Why are Christians more able to deal with the chaos that is modern America? Pope St. Gregory wrote about the seven gifts that Jesus gave Christians in a commentary on the Book of Job in the 6th century. The seven gifts are wisdom, understanding, judgement, fortitude, knowledge and the fear of God. The seventh one, piety, is the most critical one that the others depend upon.
Piety is probably the most politically incorrect trait in our society, and definitely the rarest. During the 1830s when Alexis de Toqueville arrived in America, he said that he could feel the goodness of America on the docks when he arrived. In his book "Democracy in America,” he claims “when religion is destroyed in a people, doubt takes hold of the highest portions of the intellect and half paralyzes all the others.”
Despotism can arise within democracy when excessive forms of individualism and materialism make citizens indifferent to their public duties. Religion restrains these tendencies by reminding men of their obligations to others.
Cicero said that “piety underlies the virtue of justice. It is that by which we reverence our parents and other elders, our relatives, friends, benefactors, and likewise our country, which is another parent, and likewise God.” Actually, Plato presents the first argument in Western philosophy in his book "Laws” for the existence of God: all powerful, all knowing, everlasting, all wise.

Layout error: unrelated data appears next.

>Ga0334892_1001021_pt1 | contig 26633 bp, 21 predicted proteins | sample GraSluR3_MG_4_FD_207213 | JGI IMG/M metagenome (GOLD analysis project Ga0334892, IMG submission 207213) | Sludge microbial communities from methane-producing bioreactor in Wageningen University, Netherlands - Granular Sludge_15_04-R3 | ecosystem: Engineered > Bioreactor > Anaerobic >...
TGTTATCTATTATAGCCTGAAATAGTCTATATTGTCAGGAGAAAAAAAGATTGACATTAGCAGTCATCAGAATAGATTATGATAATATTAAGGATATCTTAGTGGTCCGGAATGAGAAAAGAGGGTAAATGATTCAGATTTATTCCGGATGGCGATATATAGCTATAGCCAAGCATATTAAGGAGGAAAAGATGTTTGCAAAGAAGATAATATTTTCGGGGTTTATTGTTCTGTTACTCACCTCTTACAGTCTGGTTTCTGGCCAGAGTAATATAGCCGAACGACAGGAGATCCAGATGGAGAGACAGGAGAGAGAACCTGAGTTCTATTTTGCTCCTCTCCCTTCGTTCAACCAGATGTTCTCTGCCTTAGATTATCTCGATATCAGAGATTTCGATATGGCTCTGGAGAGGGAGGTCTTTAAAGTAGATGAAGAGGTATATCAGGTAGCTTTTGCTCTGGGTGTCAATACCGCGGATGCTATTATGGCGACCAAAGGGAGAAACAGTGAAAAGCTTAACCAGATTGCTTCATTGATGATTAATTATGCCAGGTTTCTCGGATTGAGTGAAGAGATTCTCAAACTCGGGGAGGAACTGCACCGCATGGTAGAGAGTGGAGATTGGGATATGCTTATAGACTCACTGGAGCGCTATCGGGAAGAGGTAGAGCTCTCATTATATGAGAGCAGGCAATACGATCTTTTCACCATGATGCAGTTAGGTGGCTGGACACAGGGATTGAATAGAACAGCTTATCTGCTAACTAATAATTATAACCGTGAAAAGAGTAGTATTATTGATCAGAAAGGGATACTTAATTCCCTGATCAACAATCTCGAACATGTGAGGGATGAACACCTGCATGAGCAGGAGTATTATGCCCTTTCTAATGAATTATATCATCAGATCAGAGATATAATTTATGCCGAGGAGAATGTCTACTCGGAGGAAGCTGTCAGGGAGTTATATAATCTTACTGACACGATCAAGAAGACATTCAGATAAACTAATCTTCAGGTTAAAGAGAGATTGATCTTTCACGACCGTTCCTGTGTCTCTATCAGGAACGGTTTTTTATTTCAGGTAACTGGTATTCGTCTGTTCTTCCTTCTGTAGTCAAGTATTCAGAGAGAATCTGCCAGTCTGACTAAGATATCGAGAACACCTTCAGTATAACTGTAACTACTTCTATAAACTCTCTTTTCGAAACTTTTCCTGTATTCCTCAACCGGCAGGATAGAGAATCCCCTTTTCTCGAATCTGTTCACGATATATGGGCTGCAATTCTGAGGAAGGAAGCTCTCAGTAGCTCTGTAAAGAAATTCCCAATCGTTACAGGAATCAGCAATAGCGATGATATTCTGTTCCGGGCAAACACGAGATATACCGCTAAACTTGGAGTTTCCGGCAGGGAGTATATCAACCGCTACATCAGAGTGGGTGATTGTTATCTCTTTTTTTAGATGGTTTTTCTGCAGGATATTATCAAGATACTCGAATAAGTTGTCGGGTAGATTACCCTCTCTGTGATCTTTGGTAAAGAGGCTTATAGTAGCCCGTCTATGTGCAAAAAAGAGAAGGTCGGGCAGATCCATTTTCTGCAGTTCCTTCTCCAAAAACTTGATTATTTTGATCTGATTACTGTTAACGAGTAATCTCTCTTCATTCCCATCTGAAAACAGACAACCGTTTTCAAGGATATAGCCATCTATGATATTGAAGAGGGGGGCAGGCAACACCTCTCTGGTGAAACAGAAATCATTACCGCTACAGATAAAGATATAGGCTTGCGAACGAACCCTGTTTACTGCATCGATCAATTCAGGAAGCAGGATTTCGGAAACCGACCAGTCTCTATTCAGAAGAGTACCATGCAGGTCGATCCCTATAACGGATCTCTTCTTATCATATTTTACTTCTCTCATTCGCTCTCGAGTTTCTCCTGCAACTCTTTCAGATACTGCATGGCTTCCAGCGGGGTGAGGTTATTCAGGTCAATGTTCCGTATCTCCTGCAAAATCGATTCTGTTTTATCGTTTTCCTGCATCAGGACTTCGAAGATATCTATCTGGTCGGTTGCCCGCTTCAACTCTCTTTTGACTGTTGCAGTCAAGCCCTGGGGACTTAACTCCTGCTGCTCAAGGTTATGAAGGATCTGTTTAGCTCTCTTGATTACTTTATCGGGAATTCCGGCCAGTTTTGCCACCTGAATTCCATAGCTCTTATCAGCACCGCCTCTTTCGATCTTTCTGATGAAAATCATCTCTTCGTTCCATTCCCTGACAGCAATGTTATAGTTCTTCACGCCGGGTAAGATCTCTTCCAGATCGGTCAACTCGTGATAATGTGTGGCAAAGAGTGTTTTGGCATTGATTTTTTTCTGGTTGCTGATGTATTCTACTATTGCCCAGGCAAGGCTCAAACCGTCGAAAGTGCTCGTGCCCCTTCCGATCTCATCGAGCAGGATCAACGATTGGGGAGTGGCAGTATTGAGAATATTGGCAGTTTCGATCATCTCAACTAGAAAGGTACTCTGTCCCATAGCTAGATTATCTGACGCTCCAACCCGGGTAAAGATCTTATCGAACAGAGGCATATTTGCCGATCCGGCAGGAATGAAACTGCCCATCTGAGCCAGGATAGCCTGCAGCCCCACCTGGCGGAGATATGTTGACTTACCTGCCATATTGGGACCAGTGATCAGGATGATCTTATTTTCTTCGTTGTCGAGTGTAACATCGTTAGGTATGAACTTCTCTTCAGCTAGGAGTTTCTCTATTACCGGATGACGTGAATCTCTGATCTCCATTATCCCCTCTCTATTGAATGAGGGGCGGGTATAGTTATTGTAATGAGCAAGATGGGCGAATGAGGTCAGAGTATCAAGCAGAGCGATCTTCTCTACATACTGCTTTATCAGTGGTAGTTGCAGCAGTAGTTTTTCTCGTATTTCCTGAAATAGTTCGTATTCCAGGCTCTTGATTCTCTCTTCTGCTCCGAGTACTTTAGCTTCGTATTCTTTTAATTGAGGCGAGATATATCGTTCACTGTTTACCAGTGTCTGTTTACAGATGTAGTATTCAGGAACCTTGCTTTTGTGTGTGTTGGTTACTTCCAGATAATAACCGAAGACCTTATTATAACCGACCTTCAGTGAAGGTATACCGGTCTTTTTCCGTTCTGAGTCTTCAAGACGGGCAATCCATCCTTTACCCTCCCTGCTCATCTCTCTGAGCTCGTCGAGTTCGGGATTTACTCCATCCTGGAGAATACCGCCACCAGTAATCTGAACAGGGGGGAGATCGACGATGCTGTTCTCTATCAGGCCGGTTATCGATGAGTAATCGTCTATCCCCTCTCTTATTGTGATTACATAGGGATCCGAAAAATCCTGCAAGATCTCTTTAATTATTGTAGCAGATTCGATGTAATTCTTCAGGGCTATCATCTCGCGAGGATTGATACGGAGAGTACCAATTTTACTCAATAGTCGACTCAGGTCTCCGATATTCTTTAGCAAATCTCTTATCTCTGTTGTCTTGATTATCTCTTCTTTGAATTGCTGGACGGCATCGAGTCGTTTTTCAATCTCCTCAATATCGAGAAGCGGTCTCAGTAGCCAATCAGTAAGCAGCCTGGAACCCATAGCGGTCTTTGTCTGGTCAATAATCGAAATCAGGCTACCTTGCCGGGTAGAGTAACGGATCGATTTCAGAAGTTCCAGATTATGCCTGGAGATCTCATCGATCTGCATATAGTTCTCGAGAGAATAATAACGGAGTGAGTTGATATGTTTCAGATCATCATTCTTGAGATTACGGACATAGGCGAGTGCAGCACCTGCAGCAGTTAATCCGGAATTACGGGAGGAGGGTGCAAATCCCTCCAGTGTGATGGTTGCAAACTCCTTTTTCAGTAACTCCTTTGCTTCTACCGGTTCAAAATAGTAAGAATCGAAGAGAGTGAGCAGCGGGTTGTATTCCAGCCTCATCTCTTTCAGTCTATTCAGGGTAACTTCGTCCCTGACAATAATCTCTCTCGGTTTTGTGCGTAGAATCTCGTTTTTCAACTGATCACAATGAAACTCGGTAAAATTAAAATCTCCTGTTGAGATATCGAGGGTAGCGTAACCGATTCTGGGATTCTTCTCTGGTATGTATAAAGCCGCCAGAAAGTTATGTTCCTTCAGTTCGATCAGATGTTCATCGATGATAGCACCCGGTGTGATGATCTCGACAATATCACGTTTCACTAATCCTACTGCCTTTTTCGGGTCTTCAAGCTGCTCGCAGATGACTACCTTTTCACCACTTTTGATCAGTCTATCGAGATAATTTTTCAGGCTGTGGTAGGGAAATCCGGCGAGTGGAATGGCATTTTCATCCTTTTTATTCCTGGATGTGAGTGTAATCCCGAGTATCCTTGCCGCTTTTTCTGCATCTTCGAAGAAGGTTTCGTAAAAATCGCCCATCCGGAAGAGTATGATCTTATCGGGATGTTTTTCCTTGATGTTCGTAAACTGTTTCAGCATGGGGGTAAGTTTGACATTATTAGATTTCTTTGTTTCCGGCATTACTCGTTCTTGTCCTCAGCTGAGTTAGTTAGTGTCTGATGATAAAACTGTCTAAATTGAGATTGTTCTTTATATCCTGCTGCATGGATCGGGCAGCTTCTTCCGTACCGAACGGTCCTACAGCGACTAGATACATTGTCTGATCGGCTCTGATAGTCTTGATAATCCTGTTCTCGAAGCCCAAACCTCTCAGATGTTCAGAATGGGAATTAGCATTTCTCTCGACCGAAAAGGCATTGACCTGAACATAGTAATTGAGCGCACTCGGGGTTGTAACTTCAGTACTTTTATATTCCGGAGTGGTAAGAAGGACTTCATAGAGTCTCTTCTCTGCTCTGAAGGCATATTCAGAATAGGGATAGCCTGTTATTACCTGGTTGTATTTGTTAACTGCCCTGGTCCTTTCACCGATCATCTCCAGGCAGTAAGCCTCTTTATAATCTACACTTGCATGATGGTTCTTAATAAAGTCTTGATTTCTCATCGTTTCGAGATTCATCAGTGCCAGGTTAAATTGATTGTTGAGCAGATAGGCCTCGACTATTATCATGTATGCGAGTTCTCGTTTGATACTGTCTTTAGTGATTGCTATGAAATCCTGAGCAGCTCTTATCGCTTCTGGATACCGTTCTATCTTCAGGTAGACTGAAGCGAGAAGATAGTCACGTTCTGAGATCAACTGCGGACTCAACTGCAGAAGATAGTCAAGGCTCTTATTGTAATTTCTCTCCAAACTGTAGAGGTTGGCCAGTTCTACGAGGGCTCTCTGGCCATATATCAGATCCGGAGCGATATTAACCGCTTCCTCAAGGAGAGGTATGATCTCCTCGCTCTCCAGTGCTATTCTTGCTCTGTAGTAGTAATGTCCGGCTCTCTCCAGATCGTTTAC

They were all right when Alexis de Toqueville, Cicero, and Plato, to mention a few, said that a country will disintegrate without piety. The current rioting, looting, destruction of statues, attacks on our history, and a corrupt media validates their wisdom. It is quite obvious that our education must improve, and the gratitude of the population for the gift of freedom that we have been given must be expressed again.
James Hankins, a professor of history at Harvard University, says that “the simplest answer is that we have become small, narrow, and parochial, as the vainglorious who imagine themselves oracles of “progress” invariably become.”
These famous authors were right when they spoke of the chief virtue of piety, and the consequences of its abandonment. Professor Hankins writes that “only by recovering that forgotten virtue can we hope to rebuild the edifice of love and loyalty that shelters our common life.”
Jim F. Cole